Paola Prada of Kansas City, Kansas, was recently initiated into the Honor Society of Phi Kappa Phi at the University of Missouri at Kansas City.
Prada is among about 30,000 students, faculty, professional staff and alumni to be initiated into Phi Kappa Phi each year. Membership is by invitation only and requires a nomination and approval by a chapter. Only the top 10 percent of seniors and 7.5 percent of juniors are eligible for membership. Graduate students in the top 10 percent of the number of candidates for graduate degrees also may qualify.
A finalist for the superintendent position in the Kansas City, Kansas, Public Schools, Dr. Charles Foust, met the public at a meet-and-greet session Thursday evening at the district’s Central Office, 2010 N. 59th St.
He said he has worked to improve reading levels and graduation rates in other districts.
“I believe it doesn’t matter where you come from,” Dr. Foust said, “no one gets to determine your future except you.”
He is the chief school performance officer from Union County Public Schools, Monroe, North Carolina. Prior to that, he was a school support officer for Houston Independent School District, supervising and mentoring principals and managing programs increased the number of graduates while improving reading and math scores.
He also has served as a principal, assistant principal and curriculum facilitator, besides classroom teaching experience.
Dr. Foust said he had analyzed data from the school district and has watched the school board meetings that are posted online.
Other districts are improving their student graduation rates and literacy rates, and he asked why couldn’t the KCKPS also do that? He said he had success in improving these rates in school districts where he had worked. He offered several ideas on how to do this.
“We have to do a better job of building relationships with our kids to make sure they can graduate,” he said.
Dr. Foust said he did his doctoral work on what the KCK district calls Diploma+. He said the program is great, but it would be better if they could add two years to it, allowing high school graduates to go into college as juniors.
Dr. Foust felt certain that he could have a good relationship with the school board. He said the staff should update the board in advance, in committee meetings, so that they have an opportunity to understand the issues before they come to the board meeting level.
On the question of school finance, Dr. Foust said he would encourage everyone to vote. He said he would bring legislators to the schools so they could see the classrooms, and he would convince them to support adequate school finance. In his current school district, the schools receive more than $7,000 a year per student as compared to Kansas’ $4,400, he said.
“I’ll fight for the kids,” he said.
David Smith, of the Kansas City, Kansas, Public Schools, said that the school board is expected to make its decision on a new superintendent within several days to a week.
While Dr. Foust received applause after his remarks on Thursday, Dr. Jayson Strickland, the other superintendent finalist, received more applause, with a standing ovation on Wednesday at his meet-and-greet session.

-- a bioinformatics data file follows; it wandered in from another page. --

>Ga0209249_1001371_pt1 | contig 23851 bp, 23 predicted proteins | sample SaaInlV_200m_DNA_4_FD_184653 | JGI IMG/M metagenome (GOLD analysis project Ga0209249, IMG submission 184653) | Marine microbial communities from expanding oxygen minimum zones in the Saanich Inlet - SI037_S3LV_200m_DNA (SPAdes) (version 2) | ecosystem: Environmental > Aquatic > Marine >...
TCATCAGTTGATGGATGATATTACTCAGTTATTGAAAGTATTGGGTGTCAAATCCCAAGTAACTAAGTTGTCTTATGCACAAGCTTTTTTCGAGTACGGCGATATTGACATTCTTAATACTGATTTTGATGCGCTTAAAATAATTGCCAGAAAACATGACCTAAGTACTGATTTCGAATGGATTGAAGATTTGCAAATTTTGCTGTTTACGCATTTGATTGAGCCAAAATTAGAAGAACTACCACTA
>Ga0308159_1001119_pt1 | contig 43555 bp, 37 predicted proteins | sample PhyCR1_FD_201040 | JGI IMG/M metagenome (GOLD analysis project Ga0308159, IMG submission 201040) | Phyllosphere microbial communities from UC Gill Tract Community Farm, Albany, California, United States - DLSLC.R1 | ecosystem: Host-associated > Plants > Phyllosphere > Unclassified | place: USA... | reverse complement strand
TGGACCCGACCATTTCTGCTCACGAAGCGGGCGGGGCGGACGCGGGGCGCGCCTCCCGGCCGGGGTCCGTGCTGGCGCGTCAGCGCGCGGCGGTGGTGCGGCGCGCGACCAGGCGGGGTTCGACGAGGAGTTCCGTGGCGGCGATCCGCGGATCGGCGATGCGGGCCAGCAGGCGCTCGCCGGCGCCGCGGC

More information about the finalists is at www.kckps.org/index.php/news-releases/982-meet-the-finalists-for-kckps-superintendent-position.
One of two finalists for Kansas City, Kansas, Public Schools superintendent, Dr. Jayson Strickland, talked about his background and his positions on issues on Wednesday evening at a meet-and-greet event with the public.
Another meet-and-greet is scheduled tonight at the Central Office, 2010 N. 59th St., Kansas City, Kansas. It is open to the public. Dr. Charles Foust, the other finalist, from Union County Public Schools in Monroe, North Carolina, will meet the public from 5 to 6 p.m. tonight.
“I am a product of this community,” Dr. Strickland told the audience Wednesday at the meet-and-greet event. He said he cares about the community, the school district and the young people.
Dr. Strickland is a former principal, as well as former assistant superintendent of teaching and learning for the district from 2010 to 2012, former assistant superintendent of secondary schools for the district from 2012 to 2017, and deputy superintendent since the summer of 2017.
Dr. Strickland talked about working at his father’s day care business when he was a child, and also talked about working at different schools in the district. He said he had good relationships in the community, and that would make it easier to partner with the community.
He said he had unique qualifications, including experience in working with the district’s Diploma+ program. He said he has seen how the program has grown to this point, and it is a critical point for the program. He also said he had contacts necessary to continue helping the program, giving young people access to jobs in the community.
He also said he was in favor of the district doing better academically, improving test scores and academics.
Dr. Strickland said he believes Diploma+ is the right direction for the district.
“It equips our students with more than that high school diploma,” he said. The students are more marketable with Diploma+, universities will recruit students, and Diploma+ can evolve into a program involving small businesses in the city, he added.
Dr. Strickland also said he believes he could work well with the school board and staff. He also supported the district’s efforts to seek more funds from the state through the school finance litigation. Several other topics were also discussed.